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Netherlands

Netherlands

On again off again in Dutch waters -- New offshore moratorium

In what appears to be a panic reaction to the rash of applications to build wind stations in the Dutch waters of the North Sea, economics minister Laurens Jan Brinkhorst has announced an 18 month moratorium on subsidies for new offshore developments. It is the second about-face by the Dutch government in the past half year on its offshore wind strategy and comes just five months after it lifted a licensing freeze on new applications.

A runaway renewables subsidy budget under the Milieukwaliteit Elektriciteitsproductie (MEP) program seems to be the reason for the new stop to offshore wind development. Dutch renewables production grew by 1.2% in 2004 to reach 4.5% of total power consumption. This puts the country well on route to reach its target of 9% renewables by 2010.

The rapid increase in production has left the government with a EUR 174 million shortfall in its MEP fund over the 2003-2005 period. The MEP is financed by a charge on consumer bills of EUR 52/year. It was set to rise to EUR 56 next year, but electricity customers will now have to pay EUR 100/year to cover the deficit.

To regain budget control, Brinkhorst intends to cap growth at 0.6% a year from 2005 to 2010 by imposing an MEP ceiling, freezing all awards to new large-scale biomass and offshore wind between 2005 and 2007, with immediate effect. With offshore subsidies currently pegged at EUR 92/MWh, a 350 MW offshore farm would cost EUR 100 million a year for ten years -- too much for a single project, says the minister.

Rush for the sea

In the five months since the previous moratorium was lifted, five developers have lodged 54 offshore wind farm applications for 25 sites in the Dutch Economic Exclusion Zone (EEZ).

Developer E-Connection, which has applied for ten development licenses for a total of 1200 MW, says the government is proving to be completely untrustworthy when it comes to wind. "How does this move reconcile with the national policy statement that offshore wind development is an urgent necessity of great national importance and the longstanding commitment to build 6000 MW by 2020?" asks the company's Mathieu Kortenoever.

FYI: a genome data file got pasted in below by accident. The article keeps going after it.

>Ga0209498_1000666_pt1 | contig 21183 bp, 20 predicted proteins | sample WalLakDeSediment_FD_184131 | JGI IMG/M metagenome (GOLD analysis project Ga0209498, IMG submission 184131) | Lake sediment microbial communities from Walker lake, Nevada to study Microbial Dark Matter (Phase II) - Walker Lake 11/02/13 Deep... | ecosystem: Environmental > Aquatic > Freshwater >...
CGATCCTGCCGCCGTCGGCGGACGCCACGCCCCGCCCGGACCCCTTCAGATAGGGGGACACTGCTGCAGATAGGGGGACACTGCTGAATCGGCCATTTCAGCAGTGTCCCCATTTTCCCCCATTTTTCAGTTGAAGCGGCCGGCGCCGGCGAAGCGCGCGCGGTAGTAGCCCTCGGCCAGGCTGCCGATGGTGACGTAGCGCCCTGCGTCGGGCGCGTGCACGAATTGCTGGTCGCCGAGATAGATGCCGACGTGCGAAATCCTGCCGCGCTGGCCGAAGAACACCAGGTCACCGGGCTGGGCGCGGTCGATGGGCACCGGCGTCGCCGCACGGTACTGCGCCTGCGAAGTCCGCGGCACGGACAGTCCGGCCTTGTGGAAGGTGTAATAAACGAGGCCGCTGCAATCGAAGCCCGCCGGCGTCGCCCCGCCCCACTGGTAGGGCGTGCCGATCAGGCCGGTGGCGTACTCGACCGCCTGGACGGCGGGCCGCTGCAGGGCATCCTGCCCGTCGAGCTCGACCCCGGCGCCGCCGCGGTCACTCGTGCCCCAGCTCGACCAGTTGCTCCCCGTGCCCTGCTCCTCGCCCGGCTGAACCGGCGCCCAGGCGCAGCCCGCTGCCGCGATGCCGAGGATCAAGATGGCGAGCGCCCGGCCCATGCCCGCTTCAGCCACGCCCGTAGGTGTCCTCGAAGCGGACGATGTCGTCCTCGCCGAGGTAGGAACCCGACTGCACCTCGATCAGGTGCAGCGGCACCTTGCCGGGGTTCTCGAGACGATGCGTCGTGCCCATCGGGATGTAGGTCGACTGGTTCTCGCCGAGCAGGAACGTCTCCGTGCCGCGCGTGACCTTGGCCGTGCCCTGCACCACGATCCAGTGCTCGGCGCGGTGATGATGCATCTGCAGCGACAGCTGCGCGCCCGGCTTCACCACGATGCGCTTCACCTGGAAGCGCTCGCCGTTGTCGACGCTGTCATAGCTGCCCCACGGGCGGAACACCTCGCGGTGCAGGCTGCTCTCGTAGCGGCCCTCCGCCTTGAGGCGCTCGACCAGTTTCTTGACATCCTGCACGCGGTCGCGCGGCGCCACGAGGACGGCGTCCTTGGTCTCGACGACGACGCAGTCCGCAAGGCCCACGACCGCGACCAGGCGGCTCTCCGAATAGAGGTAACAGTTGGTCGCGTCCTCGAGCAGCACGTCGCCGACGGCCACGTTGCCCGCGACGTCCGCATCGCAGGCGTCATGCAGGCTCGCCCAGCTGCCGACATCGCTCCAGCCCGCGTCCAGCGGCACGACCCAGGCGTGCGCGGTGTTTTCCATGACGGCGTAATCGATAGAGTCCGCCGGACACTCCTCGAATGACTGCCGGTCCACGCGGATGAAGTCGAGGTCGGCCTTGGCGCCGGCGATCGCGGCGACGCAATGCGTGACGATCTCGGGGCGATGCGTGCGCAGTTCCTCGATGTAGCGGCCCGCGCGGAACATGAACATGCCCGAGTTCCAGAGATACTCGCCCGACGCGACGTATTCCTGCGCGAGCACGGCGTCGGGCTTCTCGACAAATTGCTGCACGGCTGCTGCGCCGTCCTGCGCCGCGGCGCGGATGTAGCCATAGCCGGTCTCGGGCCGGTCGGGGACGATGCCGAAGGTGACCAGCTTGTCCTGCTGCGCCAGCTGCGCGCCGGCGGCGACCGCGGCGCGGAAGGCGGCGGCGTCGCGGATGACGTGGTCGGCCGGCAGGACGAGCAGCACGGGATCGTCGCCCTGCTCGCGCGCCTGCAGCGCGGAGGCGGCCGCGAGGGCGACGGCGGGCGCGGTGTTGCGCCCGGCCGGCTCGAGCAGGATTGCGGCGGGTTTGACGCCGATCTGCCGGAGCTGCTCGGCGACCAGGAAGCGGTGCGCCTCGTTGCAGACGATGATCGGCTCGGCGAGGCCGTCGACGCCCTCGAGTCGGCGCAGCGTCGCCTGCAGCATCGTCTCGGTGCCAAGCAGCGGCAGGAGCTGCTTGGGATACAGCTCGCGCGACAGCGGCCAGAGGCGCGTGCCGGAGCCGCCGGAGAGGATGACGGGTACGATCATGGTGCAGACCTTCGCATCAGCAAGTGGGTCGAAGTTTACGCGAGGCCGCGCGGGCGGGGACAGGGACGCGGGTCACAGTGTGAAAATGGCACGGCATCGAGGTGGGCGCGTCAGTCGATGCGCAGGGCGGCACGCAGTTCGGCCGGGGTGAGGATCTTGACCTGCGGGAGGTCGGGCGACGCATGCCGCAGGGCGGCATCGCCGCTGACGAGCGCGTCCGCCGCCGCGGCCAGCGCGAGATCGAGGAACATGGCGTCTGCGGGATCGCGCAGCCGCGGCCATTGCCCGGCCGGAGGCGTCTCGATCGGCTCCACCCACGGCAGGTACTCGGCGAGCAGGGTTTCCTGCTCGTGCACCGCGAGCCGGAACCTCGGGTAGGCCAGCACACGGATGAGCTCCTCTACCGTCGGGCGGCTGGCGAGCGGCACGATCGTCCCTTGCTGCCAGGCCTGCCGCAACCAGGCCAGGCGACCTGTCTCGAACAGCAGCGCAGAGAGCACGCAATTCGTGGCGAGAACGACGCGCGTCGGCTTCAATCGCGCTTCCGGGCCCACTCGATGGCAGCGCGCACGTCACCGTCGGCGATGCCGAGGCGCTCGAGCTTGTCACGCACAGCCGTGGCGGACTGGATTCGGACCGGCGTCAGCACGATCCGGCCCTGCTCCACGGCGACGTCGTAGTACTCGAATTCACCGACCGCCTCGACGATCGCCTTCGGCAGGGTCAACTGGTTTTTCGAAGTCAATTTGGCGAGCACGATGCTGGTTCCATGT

Like many in the industry, he sees the move as a panic reaction to the surge in activity since the lifting of the moratorium. "After three years of inactivity the industry finally gets a chance to show that it is ready and willing to proceed, and the government pulls the rug out from under our feet," he says. Kortenoever also blames the offshore rush, which has caused the panic on the he government's failure to regulate the licensing system. At the same time, he criticises project developers who seem intent on staking claims to large parts of the seabed without actually intending to build new plant.

Offshore site rush

A consortium of Dutch utility Nuon and Shell, represented by WEOM, has registered start notices for eight sites with a combined capacity ranging from 2455 MW to 4587 MW. Nuon has said it is unlikely to build any more offshore projects, however, until it has gained experience with the 108 MW Near Shore Windfarm project, which is expected to start building next year.

Newcomer Raedthuys Holding -- a division of onshore wind developer and insurer Groenraedt -- has registered an interest in 14 sites, but announced plans for just a single 450 MW plant. It hopes to complete this in 2008 in association with the international certification agency Kema.

Ireland's Airtricity, the only foreign concern to have joined the site rush, has tagged nine sites, three of which are some 40 to 60 kilometres off the Hook of Holland.

On receipt of a "start notice" from a developer, the government has 13 weeks to state what information it requires in an environmental impact statement (EIS) for that site. The first party to present a completed EIS will then be given the exclusive right to apply for a building permit.

The fifth active developer, Evelop, has registered start notices for 11 sites (3900 MW) in the EEZ. The company is already involved in three other offshore activities: it is negotiating to buy the rights to develop the 120 MW Q7-WP offshore project from E-connection (Windpower Monthly, May 2005); it is tendering for the 200 MW extension to the Danish Nysted plant (Windpower Monthly, February 2005); and it is developing a 300 MW project at Sheringham Shoal off the east coast of Britain with sister Econcern subsidiary, Scira Offshore Energy.

Evelop's Ernst van Zuylen is more upbeat about this latest twist in the Dutch offshore tale. Because the freeze relates only to new projects, neither Nuon and Shell's Near Shore Windfarm nor Evelop's 120 MW Q7 project will be affected by the decision. Further, any project arising from the spate of new applications will be built only in 2007 at the very earliest, by which time the freeze will be over and the electricity act will have been further amended.

Evelop will continue with its efforts to arrange project finance for Q7 and will be conducting EIS studies for its 11 start notice sites, says Van Zuylen. "I sometimes see the Dutch offshore industry as a huge tanker, which the government tries to direct by placing obstacles in its course rather than by steering," he says.

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